Skinny Moon Debuts in Evening Sky
By Gary Becker
StarWatch 856 for the week of Jan. 13, 2013.
Have you noticed the sun setting just a tad bit later? December 7 was the earliest sunset, 4:35 p.m., for souls living at 40 degrees north latitude. We still haven’t gained that much daylight since the winter solstice, the shortest day of the year, but we are at least making the most progress at the correct time of the day—evening.
Sunsets are now about 25 minutes later. Sunrises, on the other hand, are only three minutes earlier in comparison to the latest sunrise which occurred on January 4. The bottom line is that we still have a long way to go before spring, even though I remain optimistic.
At the beginning of the week, you’ll notice a scimitar-shaped waxing crescent moon hugging the SW horizon about 45 minutes after sundown. The horseshoe shape of the moon always points to the location of the sun below the horizon, while the tilt of the horseshoe gives a good approximation of the tilt of the moon’s orbital plane to the horizon.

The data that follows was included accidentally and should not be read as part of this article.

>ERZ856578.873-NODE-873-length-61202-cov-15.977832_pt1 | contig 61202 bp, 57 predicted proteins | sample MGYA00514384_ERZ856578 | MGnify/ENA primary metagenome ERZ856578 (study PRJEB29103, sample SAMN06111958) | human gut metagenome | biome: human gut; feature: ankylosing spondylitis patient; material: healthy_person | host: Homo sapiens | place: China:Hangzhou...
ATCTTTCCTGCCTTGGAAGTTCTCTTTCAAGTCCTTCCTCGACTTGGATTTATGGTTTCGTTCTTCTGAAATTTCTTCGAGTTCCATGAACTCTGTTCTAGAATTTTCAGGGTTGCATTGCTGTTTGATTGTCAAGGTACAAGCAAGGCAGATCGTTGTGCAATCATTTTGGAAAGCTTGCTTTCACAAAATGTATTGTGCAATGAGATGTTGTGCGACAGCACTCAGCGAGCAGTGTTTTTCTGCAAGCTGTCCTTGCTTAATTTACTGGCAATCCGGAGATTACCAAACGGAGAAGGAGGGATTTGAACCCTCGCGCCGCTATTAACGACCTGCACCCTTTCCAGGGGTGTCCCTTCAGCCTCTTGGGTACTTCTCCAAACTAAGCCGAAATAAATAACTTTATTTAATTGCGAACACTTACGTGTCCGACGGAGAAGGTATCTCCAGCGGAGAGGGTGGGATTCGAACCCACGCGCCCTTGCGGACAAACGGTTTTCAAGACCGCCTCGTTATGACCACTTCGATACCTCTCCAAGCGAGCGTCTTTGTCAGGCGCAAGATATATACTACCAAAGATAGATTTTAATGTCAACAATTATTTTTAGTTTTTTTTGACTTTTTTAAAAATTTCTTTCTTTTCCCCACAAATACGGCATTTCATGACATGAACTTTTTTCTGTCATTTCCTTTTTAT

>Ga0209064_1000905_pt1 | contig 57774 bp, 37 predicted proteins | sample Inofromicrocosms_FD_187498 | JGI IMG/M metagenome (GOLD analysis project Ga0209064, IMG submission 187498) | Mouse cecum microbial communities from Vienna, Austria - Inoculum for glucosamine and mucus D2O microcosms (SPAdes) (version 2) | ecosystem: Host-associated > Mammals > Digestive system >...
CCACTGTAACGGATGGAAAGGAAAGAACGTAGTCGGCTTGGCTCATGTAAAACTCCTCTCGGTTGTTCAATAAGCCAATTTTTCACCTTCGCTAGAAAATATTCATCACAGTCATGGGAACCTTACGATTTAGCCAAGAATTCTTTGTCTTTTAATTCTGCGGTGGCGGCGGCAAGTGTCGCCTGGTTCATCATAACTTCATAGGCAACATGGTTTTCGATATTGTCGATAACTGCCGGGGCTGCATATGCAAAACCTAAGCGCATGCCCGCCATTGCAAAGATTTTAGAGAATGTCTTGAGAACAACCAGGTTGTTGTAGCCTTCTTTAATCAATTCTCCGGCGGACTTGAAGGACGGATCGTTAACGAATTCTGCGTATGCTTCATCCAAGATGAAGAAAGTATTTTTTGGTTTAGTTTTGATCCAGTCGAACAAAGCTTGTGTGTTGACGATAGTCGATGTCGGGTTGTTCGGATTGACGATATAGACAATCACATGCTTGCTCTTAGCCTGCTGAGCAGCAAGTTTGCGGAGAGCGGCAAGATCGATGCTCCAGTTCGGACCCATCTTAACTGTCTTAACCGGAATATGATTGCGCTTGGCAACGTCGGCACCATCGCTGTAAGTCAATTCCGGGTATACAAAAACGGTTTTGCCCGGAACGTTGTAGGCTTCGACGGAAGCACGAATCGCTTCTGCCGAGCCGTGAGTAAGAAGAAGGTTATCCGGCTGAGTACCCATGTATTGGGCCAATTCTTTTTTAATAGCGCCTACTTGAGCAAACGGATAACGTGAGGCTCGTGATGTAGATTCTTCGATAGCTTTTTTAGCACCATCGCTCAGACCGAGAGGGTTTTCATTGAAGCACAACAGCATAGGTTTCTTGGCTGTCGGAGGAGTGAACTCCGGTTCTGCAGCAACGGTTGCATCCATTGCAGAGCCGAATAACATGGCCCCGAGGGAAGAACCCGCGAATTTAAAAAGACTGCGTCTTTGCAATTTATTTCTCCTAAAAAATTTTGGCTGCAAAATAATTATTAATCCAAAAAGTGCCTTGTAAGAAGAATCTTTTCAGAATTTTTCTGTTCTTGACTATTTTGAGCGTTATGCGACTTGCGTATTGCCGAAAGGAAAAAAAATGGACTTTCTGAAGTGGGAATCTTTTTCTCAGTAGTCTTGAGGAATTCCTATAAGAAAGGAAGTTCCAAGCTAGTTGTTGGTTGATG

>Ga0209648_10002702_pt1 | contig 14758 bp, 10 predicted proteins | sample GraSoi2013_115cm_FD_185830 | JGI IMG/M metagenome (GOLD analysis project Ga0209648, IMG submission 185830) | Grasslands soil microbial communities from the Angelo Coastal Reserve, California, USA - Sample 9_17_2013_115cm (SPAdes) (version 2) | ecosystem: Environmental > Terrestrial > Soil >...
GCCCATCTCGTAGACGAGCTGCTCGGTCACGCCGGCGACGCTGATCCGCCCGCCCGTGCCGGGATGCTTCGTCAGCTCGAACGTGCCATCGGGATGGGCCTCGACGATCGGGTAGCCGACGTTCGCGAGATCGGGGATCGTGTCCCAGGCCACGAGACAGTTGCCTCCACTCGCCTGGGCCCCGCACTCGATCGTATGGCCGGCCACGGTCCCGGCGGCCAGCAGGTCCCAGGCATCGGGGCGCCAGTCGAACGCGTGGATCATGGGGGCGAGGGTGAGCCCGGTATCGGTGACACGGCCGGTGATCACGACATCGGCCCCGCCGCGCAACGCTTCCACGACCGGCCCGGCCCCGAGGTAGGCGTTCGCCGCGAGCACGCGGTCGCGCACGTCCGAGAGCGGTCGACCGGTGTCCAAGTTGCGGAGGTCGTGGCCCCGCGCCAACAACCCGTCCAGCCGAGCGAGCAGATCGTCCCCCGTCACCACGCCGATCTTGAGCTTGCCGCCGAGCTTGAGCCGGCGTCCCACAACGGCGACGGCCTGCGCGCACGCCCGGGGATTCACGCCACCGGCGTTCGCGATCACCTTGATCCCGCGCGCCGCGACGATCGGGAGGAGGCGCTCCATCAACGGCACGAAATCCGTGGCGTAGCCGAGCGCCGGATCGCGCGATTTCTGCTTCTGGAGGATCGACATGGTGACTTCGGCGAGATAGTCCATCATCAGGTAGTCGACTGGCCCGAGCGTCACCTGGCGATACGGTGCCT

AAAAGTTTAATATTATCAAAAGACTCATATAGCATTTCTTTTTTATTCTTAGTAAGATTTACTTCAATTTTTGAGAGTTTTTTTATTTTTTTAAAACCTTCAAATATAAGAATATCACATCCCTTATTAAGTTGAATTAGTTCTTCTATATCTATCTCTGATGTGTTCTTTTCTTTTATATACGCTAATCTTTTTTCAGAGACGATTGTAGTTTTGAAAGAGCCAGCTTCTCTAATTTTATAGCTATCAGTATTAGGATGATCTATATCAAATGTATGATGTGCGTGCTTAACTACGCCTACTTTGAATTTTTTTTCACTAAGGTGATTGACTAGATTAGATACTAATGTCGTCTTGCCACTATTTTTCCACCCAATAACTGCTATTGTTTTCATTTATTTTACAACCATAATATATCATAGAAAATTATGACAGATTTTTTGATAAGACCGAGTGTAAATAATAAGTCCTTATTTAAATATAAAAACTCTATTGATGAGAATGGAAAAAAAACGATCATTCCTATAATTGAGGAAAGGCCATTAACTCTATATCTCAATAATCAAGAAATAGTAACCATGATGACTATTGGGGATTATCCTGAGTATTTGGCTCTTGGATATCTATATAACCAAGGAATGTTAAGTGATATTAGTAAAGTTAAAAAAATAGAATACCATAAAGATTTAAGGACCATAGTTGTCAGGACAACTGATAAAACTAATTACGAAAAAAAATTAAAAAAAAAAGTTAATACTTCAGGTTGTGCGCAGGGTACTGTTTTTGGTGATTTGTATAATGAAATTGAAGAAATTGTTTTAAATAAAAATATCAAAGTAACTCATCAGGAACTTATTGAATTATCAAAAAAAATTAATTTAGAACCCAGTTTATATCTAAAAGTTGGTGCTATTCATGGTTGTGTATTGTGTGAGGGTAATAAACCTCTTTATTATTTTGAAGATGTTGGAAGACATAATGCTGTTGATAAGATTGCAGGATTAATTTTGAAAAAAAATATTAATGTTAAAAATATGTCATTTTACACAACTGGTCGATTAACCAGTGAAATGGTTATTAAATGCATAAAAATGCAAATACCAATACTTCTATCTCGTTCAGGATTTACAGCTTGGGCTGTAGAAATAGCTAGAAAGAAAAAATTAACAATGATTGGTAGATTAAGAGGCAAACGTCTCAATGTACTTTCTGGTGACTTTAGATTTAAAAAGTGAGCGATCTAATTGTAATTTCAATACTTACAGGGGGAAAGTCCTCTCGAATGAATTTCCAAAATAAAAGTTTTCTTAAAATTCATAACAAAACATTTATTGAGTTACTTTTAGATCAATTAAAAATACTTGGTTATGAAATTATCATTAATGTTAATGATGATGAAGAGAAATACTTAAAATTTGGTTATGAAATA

Bring binoculars along to help accent one of the most beautiful aspects of a young moon, earthshine. When the moon is near its new phase, the Earth as viewed from the moon is nearly full.
The Earth consumes 16 times the sky area of a full moon and reflects light about five times more efficiently than the moon, making Earth appear about 80 times brighter (5 x 16 = 80) in the moon’s sky than a full moon appears in our sky.
Light reflected from a nearly full Earth is reflected back to us by the moon, producing sufficient illumination on the dark face of the moon to allow the entire disk to be seen. This ashen light, earthshine, is also referred to as “the old moon in the new moon’s arms.”
Although Sunday through Tuesday will be the best time to catch the ashen light with the unaided eye, binoculars will still reveal its presence right through First Quarter (Friday) if conditions are clear enough. More fun lunar observations next week or read ahead at www.astronomy.org.